Talk:Of all the birds that ever I see (Thomas Ravenscroft)

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This song is classified as STB, but I think that it should be listed as SAB. The second line of the score has a label that says "tenor", but the part has a normal treble clef, and the range is actually appropriate for an alto. --Davino (talk) 20:41, 1 May 2015 (UTC

The original edition, (and your comments reinforce the error,) shews a misunderstanding of the original cleffing and context. This is a glee for three (almost) equal voices and is correctly realized TTB (notwithstanding that the top line is slightly uncomfortable for modern lazy tenors: indeed it is often transposed down a fourth to ameliorate the (hypothesised) pitch-drift over the ages). Treble, Tenor, Bass in the original are statements of comparative pitch of the lines, not prescriptive voicing. (The pitches shewn in this edition are correct, although the clefs chosen are erroneous to the modern mind) The frontispiece to Deuteromelia (on IMSLP Petrucci) will hint at this. So will the presence of the item in the repertoire of all-male glee-clubs throughout the eighteenth century.Cjshawcj (talk) 09:24, 2 May 2015 (UTC)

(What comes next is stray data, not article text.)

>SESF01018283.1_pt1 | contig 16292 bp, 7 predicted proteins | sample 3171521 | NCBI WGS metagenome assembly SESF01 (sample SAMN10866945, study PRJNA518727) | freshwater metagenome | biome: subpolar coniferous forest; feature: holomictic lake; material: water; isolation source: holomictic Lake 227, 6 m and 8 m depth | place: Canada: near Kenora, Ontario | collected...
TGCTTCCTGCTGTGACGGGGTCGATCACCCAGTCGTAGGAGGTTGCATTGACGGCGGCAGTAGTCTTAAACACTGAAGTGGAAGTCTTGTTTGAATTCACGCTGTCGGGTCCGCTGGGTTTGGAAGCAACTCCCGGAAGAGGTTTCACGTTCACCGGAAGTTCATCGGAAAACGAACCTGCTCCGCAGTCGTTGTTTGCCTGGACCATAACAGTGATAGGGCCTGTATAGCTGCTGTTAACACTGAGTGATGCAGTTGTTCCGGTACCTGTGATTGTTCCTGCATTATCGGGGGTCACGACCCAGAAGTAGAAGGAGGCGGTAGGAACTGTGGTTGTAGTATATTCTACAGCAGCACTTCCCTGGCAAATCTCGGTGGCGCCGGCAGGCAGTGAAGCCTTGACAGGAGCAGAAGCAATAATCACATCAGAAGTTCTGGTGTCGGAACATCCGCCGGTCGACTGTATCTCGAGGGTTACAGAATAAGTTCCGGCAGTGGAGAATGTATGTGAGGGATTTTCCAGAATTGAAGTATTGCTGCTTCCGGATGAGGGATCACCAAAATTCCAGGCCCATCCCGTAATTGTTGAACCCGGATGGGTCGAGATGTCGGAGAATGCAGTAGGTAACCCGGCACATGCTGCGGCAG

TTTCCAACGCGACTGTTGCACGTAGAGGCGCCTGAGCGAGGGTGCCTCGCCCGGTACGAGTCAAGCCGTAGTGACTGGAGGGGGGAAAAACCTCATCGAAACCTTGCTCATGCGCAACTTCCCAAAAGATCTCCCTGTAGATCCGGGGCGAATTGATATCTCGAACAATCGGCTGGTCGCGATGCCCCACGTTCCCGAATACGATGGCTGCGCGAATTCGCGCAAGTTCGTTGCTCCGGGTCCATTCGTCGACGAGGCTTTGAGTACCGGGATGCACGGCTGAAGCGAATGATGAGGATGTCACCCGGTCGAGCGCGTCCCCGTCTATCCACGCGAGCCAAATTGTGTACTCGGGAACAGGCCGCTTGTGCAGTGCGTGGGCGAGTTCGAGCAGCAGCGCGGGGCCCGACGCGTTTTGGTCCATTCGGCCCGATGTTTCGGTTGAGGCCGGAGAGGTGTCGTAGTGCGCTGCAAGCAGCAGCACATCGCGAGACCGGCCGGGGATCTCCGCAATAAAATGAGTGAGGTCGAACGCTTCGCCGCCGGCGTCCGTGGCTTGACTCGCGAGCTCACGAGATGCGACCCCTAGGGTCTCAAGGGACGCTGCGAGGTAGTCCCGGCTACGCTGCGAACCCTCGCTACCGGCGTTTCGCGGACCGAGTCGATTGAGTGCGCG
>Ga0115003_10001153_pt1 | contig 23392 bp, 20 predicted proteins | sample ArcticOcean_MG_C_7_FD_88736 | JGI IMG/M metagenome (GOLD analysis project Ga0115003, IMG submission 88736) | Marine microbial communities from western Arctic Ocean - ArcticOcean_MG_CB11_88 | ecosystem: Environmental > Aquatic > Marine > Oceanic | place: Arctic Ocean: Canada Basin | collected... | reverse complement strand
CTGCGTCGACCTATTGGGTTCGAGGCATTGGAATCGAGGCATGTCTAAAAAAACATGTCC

Interesting. I had never heard of such "glee" clubs. So the category STB is indeed wrong, as was my suggested correction, and looking again at the score I think that "TTB" would indeed be better. You seem to be a veteran here, do you happen to know the editor of this piece? --Davino (talk) 11:52, 2 May 2015 (UTC)

In most glees (three to five parts) the top line(s) may have been taken by male altos, or countertenors, if any were available. Many amateur clubs were stiffened by professionals, often the lay-clerks from the local cathedral. So the current piece could perhaps be authentically performed A.T.B. if A, is male. I don't know the editor of this piece: we are separated by an ocean and a common language.Cjshawcj (talk) 13:38, 2 May 2015 (UTC)